New Poetry, The
New Lines, The New Poetry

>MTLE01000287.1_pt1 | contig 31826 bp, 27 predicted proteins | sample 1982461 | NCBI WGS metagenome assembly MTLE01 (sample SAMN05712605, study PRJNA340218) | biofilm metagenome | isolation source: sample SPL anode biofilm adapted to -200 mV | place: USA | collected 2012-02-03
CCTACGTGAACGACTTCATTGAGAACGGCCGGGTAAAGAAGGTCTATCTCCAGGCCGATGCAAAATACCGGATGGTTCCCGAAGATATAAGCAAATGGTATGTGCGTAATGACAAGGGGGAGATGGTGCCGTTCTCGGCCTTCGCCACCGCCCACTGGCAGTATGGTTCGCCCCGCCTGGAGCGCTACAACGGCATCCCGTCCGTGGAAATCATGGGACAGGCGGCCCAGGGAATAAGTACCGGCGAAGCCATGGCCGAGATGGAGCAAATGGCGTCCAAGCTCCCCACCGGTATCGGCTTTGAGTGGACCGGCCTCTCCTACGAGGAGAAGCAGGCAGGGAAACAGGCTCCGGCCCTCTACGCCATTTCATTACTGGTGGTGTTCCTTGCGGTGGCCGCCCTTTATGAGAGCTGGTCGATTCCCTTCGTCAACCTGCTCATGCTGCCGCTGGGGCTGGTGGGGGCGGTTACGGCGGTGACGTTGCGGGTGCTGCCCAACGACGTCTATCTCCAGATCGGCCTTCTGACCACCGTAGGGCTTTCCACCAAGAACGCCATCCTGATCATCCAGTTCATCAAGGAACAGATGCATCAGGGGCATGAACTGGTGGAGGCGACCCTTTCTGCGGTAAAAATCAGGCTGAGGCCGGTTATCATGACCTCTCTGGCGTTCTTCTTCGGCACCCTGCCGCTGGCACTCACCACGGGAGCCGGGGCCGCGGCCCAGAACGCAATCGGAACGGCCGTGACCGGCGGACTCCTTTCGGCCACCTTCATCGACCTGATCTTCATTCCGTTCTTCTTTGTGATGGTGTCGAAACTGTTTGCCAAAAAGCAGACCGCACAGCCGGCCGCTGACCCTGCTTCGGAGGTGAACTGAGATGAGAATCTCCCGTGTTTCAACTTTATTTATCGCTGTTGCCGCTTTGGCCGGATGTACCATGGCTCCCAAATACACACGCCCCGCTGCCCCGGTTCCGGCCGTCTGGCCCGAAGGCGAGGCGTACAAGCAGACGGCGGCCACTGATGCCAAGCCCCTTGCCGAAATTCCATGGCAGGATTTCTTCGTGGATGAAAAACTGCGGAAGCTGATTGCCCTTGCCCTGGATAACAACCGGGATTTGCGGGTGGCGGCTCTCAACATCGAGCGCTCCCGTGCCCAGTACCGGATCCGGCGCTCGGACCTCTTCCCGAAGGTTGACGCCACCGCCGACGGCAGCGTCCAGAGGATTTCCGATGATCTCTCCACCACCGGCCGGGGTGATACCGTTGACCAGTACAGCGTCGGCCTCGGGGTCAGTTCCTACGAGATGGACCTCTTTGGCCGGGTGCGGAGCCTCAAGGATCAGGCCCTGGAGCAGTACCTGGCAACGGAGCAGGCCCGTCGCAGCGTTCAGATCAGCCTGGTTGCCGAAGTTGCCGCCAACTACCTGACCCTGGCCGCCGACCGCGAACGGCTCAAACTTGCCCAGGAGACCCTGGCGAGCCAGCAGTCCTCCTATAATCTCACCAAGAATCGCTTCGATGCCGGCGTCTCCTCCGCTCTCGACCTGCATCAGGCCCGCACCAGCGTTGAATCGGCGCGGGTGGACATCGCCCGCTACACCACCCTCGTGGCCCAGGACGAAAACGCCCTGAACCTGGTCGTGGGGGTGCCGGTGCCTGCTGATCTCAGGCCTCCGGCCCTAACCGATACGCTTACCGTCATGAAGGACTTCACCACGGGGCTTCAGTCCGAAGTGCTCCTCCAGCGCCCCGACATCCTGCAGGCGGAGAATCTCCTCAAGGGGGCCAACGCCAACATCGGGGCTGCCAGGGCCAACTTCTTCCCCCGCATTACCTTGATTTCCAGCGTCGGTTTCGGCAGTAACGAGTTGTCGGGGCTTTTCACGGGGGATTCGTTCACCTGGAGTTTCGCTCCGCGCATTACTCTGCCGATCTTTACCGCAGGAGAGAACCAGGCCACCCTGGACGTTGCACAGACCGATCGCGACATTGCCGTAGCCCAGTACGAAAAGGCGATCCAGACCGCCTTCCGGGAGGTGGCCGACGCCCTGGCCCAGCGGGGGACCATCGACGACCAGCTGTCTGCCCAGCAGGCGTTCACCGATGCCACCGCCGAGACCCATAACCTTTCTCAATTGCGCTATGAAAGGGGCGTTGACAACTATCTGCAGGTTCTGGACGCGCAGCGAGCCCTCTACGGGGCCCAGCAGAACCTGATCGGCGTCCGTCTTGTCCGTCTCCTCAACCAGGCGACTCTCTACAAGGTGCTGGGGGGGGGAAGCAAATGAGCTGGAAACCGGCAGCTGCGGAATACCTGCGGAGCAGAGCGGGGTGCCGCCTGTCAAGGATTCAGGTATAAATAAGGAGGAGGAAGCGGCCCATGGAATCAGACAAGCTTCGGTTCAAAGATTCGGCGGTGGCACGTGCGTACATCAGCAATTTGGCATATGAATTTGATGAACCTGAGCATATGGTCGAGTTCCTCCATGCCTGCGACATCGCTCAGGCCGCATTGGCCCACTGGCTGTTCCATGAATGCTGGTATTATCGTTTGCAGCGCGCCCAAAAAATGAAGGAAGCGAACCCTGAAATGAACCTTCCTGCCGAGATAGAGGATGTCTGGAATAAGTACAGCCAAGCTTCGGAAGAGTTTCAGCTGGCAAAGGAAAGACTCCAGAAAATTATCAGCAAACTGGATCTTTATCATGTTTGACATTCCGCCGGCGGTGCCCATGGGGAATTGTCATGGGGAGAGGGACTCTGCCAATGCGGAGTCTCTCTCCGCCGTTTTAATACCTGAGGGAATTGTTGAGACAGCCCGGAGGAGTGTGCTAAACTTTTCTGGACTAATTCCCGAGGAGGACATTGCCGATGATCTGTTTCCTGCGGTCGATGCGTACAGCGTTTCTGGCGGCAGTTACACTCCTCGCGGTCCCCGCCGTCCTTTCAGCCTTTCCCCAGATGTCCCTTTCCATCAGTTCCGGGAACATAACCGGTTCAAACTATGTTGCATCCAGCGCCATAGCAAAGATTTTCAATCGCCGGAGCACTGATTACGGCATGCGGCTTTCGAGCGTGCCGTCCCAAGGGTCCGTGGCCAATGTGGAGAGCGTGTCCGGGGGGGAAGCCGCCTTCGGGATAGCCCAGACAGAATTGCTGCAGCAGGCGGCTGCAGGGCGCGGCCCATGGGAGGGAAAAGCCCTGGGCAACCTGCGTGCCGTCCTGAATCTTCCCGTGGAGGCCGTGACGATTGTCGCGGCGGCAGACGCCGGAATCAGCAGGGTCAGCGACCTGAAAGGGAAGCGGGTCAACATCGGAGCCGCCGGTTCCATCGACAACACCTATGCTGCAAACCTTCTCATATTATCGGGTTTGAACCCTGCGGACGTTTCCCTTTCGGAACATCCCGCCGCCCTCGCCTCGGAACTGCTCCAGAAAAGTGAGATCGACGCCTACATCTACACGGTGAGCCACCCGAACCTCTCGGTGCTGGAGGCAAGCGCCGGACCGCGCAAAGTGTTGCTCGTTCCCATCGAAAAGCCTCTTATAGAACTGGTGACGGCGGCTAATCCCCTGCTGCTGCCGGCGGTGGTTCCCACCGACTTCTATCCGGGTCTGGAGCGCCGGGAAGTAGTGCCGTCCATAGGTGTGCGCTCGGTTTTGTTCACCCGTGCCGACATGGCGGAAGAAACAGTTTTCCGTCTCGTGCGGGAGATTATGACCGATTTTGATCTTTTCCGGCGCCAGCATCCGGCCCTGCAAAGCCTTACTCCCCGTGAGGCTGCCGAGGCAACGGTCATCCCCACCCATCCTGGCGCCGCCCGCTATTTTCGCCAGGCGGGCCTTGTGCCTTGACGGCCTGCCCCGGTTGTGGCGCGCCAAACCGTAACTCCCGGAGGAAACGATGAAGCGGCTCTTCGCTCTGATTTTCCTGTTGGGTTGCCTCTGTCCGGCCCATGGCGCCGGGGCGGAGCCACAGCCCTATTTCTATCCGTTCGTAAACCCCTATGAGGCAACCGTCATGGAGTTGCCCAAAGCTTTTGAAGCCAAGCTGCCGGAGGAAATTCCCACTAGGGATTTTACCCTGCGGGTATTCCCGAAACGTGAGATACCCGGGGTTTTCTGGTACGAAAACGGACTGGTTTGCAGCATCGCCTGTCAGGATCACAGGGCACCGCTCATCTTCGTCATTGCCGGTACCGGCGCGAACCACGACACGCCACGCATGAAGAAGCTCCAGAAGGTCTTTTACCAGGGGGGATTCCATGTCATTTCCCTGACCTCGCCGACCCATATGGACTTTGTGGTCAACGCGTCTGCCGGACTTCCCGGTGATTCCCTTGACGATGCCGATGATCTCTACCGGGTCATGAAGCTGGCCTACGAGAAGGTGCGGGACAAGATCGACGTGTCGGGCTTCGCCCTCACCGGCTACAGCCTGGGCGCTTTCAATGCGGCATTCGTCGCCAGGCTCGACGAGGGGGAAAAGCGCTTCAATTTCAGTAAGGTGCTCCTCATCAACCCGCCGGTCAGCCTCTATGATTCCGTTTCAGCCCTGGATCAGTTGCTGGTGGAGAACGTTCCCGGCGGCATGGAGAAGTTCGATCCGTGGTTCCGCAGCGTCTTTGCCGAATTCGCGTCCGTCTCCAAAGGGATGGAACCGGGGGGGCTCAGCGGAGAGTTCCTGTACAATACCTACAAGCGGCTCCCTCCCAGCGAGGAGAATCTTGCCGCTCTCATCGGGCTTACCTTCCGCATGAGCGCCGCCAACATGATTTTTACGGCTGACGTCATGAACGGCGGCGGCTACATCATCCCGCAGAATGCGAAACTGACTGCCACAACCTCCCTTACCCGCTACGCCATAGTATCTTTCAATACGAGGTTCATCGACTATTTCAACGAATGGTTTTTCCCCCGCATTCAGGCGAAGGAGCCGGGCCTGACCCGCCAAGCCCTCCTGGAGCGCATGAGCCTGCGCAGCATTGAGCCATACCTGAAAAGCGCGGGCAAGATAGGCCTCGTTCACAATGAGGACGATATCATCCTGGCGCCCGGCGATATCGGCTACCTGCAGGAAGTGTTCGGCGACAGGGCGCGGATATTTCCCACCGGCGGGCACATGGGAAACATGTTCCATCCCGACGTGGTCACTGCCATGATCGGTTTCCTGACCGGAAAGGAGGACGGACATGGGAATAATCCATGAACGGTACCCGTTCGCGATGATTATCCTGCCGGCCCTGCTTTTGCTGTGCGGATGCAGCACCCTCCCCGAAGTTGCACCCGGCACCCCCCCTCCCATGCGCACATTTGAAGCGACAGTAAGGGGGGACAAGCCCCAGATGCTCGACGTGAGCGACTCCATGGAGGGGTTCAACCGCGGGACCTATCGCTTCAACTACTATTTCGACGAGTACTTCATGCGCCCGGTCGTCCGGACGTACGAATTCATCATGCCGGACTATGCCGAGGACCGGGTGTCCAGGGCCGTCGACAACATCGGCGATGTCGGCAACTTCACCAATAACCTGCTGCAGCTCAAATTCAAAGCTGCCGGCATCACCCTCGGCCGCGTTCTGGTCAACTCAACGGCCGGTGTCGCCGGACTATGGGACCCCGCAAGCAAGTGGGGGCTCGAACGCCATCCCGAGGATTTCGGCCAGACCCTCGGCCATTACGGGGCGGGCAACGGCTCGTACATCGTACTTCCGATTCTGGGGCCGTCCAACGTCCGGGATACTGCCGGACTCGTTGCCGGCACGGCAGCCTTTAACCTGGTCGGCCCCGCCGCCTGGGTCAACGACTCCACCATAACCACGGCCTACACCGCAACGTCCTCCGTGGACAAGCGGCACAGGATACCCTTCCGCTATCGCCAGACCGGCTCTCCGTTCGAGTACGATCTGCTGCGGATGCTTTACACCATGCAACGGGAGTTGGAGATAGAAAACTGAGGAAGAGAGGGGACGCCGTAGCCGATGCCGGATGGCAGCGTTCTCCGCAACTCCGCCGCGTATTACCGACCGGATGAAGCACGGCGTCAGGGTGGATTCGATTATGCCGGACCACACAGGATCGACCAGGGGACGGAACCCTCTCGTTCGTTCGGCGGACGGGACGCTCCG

an anthology of verse edited by Al Alvarez, first published by Penguin Books in 1962. Alvarez's controversial introduction argued that since the decline of Modernism ‘the machinery of modern English poetry seems to have been controlled by a series of negative feed-backs’; the latest of these, the reaction against the excesses of Dylan Thomas and his followers, had established traditionalism and gentility as dominant characteristics of post-war poetry. To this extent, the anthology proposed itself as a corrective to the Movement's ‘academic-administrative verse, polite, knowledgeable, efficient, polished’ that had been promoted by New Lines in 1956. The New Poetry espoused a more urgent and vigorous poetic engagement with a broader spectrum of experience. Six of the New Lines poets nevertheless featured in Alvarez's selection, along with fourteen further British poets, including R. S. Thomas, Norman MacCaig, Christopher Middleton, Ted Hughes, and David Holbrook, and two Americans, John Berryman and Robert Lowell. Sylvia Plath, Peter Porter, and Ian Hamilton were among the eight poets added to the revised edition in 1965. Although the introduction's claims were at odds with the sober tone of much of the verse, the anthology marked an important development in introducing the work of numerous significantly innovative poets to a wide public.